News today that workers at the Implats Rustenburg platinum mine in South Africa are back on the job.
The mine–one of the most important platinum suppliers in the world–had been hit by a one-day illegal strike by mine workers. A story that’s becoming alarmingly common in South Africa.
Many investors are now coming to accept that South African platinum supply is in jeopardy because of labor, power and social issues in the country. And that’s a big loss to face down, given that South Africa produces 70% of the world’s platinum.
It’s also a nearly-unparalleled opportunity. Platinum projects outside of South Africa are going to become prize possessions.
The challenge is, there aren’t many. Russia and Zimbabwe are the other established producers. Neither particularly inviting for setting up new projects.
That leaves investors to look for new platinum frontiers.
Long-time readers know I like Colombia. It’s where platinum was originally discovered, and it’s still one of the only spots in the western hemisphere that producers primary PGEs in any quantity.
But there may be potential beyond that in South America. Specifically, in Brazil.
One of the few potential new platinum producers coming on line soon is the Cerro Pelada mine in Pará state. And although it’s not talked about much, there are ample signs of platinum group elements elsewhere in the country.
The Bacuri intrusive complex in Amapá has been noted to host PGMs. Ditto ultramafic bodies in Minas Gerais, such as the O’Toole deposit.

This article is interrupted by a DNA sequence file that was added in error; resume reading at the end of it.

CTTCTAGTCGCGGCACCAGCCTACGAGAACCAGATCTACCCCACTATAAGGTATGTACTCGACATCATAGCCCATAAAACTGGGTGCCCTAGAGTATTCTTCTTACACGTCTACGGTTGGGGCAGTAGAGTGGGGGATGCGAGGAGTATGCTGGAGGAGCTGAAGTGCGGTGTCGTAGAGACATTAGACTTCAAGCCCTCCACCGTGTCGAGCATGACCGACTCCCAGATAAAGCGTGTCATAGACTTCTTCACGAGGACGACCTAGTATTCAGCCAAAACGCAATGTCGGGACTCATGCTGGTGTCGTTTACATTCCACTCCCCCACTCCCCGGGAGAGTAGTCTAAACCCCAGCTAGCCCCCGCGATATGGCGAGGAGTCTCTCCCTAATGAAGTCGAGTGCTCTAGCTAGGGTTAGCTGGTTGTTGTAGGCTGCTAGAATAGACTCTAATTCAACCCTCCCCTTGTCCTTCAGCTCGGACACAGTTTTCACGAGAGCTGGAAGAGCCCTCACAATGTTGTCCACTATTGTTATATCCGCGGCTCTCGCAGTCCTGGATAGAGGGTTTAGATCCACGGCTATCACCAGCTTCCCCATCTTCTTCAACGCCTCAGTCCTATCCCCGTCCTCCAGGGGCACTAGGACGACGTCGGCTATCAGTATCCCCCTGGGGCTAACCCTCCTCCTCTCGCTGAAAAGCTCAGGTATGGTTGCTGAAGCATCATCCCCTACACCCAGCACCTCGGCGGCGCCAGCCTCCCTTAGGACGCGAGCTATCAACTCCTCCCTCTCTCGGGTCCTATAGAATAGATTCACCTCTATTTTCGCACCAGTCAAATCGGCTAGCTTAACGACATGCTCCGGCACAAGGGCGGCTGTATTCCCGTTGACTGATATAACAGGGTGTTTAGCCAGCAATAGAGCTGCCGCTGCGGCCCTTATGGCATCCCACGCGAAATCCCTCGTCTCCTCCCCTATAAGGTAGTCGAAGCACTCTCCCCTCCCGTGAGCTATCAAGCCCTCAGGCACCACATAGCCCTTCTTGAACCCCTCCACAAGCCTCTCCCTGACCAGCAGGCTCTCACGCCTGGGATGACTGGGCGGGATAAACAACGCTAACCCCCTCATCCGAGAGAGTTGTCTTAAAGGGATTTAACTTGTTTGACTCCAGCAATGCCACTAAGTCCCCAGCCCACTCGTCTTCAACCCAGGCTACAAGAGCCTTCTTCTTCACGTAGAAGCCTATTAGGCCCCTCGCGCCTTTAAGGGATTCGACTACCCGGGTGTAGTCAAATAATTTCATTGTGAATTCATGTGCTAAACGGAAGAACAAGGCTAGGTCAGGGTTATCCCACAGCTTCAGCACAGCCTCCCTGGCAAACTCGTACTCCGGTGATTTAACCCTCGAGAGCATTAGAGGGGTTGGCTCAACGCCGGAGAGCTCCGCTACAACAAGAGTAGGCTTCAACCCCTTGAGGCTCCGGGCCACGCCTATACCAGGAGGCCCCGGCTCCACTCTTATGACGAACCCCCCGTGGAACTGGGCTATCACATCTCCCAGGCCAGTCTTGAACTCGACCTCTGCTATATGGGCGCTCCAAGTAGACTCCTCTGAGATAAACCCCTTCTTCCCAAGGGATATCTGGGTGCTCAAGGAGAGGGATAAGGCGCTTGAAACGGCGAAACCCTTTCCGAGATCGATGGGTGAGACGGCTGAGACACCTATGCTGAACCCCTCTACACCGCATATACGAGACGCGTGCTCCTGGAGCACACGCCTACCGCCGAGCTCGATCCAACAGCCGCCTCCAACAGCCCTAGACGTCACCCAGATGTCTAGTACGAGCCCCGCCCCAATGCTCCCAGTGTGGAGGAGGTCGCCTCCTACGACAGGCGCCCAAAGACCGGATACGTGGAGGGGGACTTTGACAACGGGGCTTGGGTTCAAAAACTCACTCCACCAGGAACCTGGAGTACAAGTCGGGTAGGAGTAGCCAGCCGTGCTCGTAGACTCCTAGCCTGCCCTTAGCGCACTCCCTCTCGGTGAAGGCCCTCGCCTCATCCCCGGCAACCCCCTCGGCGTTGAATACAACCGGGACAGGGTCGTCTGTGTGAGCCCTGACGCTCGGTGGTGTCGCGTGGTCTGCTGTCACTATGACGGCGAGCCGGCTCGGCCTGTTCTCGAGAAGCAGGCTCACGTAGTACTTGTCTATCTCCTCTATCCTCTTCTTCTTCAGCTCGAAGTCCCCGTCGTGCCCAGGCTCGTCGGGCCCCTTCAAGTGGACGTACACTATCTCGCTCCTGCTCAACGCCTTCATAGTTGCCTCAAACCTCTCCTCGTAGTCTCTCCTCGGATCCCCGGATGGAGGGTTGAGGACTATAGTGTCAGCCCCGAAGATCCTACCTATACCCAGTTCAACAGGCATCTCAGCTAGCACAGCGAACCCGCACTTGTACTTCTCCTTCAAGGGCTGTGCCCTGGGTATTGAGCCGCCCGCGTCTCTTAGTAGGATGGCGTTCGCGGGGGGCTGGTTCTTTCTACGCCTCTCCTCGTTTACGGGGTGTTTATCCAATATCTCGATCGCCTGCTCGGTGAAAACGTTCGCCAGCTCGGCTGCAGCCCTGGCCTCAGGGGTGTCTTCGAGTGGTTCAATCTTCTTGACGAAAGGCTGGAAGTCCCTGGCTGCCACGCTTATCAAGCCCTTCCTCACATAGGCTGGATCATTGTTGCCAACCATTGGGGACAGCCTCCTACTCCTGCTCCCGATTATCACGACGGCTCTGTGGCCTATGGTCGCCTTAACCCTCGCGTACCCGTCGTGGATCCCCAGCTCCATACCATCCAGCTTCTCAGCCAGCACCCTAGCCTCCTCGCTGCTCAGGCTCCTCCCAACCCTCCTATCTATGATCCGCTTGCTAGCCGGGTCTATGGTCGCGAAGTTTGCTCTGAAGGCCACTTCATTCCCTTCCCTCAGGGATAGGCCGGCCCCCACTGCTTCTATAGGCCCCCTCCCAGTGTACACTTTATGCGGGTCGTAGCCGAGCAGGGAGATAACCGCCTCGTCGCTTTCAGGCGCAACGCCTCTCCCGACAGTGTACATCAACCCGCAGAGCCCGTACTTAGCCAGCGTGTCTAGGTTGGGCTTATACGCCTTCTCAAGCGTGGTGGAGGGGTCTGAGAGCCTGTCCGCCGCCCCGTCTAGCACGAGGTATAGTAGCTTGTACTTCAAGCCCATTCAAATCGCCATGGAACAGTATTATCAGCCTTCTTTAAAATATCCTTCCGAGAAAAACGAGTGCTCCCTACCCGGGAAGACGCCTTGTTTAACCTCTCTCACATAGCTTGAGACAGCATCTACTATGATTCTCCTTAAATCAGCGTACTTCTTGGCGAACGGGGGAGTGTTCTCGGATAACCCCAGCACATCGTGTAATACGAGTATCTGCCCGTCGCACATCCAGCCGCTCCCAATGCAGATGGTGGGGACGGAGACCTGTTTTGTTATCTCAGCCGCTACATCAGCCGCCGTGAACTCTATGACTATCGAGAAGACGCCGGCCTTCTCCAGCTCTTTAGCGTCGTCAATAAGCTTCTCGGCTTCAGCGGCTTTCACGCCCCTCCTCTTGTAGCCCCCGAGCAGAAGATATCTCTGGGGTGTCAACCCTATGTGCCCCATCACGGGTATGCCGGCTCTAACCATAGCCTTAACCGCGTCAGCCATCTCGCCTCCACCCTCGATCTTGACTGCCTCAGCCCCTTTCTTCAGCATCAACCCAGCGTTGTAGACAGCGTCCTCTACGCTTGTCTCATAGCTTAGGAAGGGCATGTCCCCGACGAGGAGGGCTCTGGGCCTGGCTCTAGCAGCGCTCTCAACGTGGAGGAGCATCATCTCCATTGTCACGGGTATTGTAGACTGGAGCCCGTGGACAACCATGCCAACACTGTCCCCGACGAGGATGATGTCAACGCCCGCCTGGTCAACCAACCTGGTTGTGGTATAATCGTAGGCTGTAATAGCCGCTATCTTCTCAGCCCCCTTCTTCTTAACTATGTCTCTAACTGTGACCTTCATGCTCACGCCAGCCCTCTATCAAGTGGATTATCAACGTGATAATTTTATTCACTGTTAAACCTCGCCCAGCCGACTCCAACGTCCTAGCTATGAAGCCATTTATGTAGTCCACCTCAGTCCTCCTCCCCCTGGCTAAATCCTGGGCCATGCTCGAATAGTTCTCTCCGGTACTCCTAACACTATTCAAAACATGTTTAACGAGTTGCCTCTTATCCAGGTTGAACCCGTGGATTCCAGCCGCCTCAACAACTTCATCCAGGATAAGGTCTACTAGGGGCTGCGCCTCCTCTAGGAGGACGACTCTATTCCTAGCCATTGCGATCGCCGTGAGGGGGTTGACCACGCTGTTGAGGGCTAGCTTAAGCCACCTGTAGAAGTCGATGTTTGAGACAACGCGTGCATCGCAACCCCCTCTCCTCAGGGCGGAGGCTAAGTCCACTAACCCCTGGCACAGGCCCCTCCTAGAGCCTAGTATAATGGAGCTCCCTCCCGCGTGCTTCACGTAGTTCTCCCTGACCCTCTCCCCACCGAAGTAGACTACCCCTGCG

Brazil even hosts known layered ultramafic complexes like the Niquelandia intrusive. Similar geology to the “reefs” that host major mineralization in South Africa.
There are even reports of significant PGEs associated with Brazilian iron-vanadium deposits. Suggesting this is a terrain that was soaked with the right kind of fluids to create platinum and palladium deposits.
Some geological heavy hitters like David Groves of the U Western Australia’s Centre for Exploration Targeting have even suggested that Brazil may host unique platinum deposits. More similar to gold ores, where PGE metals are carried by hydrothermal fluids rather than within magmas, as is the case at almost all of the world’s known deposits.
PGE mineralization discovered in Brazil to date has generally been lower grade, up to a few grams per tonne. But that could simply be due to a lack of systematic exploration. After all, it’s only recently that junior exploration companies have been going to Brazil in significant numbers.
Surveying the tight (and ever-tightening) platinum market, this appears to be a very good place to have a hard look at. I’ll be doing so the next several weeks.
Here’s to new sources of supply,